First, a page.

Media Malpractice: Who Will Guard the Guardians?

Submitted by Natasha Ford

The standard of journalism in Barbados continues to plummet. Journalists are the gatekeepers. They decide what is news, how readers will receive that news and when they will receive it.

Journalists and reporters are some of the most powerful people in any society. But with power comes great responsibility. And like most in a position of power, journalists seek to abuse that power by way of manipulation.

Trust is the most important facet of a relationship between a journalist and a reader. Readers depend on them to deliver accurate, fair and timely information for consumption.

But who is to be held accountable for the dissemination of false or biased news? The journalist or the Editor-in-Chief?

The blame must fall squarely on both shoulders.

As a journalist, one must be a truth seeker and be honest in news reporting. The Editor-in-Chief, however, is responsible for the newsroom and all articles that are published.

The morality of a news publication must be questioned when the ethical rules of journalism are being disregarded.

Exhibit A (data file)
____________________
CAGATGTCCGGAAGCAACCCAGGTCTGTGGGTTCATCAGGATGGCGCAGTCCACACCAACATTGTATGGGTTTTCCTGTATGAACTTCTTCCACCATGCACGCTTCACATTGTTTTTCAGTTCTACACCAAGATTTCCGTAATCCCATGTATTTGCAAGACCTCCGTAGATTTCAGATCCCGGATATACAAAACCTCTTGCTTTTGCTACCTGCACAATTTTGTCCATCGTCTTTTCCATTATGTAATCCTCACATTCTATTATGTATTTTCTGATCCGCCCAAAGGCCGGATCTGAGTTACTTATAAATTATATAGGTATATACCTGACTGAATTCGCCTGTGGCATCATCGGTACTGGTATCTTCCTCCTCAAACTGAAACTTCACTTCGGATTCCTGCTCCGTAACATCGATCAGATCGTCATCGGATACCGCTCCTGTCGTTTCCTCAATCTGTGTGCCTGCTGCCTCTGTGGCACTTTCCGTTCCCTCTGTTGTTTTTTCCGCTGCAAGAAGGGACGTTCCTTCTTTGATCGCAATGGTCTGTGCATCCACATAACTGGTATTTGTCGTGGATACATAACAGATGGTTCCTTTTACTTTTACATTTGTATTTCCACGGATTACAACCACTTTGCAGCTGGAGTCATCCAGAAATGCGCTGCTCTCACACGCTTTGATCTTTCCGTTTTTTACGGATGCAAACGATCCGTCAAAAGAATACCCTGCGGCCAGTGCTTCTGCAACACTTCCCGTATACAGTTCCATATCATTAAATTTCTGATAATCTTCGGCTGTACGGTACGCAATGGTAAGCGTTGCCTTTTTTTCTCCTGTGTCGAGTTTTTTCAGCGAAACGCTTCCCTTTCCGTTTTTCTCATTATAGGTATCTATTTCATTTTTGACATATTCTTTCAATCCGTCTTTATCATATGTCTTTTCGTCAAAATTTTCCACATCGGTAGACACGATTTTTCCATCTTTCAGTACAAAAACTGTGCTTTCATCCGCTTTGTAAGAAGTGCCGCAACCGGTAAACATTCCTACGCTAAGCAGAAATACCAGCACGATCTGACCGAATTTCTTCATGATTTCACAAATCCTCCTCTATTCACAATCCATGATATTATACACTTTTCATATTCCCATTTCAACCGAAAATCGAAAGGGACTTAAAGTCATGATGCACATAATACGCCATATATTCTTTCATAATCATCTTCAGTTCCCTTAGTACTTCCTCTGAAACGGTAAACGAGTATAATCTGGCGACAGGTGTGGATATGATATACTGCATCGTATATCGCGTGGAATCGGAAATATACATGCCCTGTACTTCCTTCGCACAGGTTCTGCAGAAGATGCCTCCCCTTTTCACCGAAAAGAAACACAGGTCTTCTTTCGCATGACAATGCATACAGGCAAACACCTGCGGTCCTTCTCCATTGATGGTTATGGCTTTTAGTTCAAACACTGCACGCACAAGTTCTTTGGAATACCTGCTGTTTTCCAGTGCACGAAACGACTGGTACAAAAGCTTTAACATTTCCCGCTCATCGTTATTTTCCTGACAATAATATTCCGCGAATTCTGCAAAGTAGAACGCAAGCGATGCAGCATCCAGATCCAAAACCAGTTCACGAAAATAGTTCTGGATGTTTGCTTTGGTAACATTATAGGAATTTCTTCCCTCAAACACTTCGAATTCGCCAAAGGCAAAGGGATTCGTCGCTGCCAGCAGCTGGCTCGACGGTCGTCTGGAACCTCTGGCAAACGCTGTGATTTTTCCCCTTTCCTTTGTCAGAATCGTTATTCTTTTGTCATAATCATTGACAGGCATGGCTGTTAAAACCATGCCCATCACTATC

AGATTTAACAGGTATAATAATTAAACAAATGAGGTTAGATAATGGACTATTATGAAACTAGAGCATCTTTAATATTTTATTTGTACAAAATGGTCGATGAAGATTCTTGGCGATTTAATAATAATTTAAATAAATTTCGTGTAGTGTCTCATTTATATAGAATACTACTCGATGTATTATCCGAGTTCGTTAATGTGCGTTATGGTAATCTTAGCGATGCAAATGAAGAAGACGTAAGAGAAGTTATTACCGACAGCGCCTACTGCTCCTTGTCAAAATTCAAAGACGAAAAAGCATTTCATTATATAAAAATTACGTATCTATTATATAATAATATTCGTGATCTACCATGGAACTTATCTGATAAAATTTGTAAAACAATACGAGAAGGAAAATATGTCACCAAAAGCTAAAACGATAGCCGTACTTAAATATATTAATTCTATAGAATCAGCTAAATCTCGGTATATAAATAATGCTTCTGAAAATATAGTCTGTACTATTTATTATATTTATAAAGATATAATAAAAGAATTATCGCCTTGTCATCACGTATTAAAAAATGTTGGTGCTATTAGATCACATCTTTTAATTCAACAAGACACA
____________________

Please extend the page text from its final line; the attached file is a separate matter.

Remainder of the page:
This includes all types of journalism, especially photojournalism.

Readers depend on both the photographer and the reporter to give an accurate account of an event. They depend on the reporter to paint a picture for them, and on the photojournalist to produce a picture worth a thousand words.

Journalists trust readers to believe what they write and readers trust reporters to write about what occurred.That mutual trust can be severed when photojournalists seek to manipulate photos.

This manipulation is known as photo-editing.

Photo-editing is the altering of a picture by cropping, enhancing or otherwise changing the original picture.

There are times when photos may need editing for any number of reasons. But how far a photojournalist is willing to go for that “perfect picture” is the problem.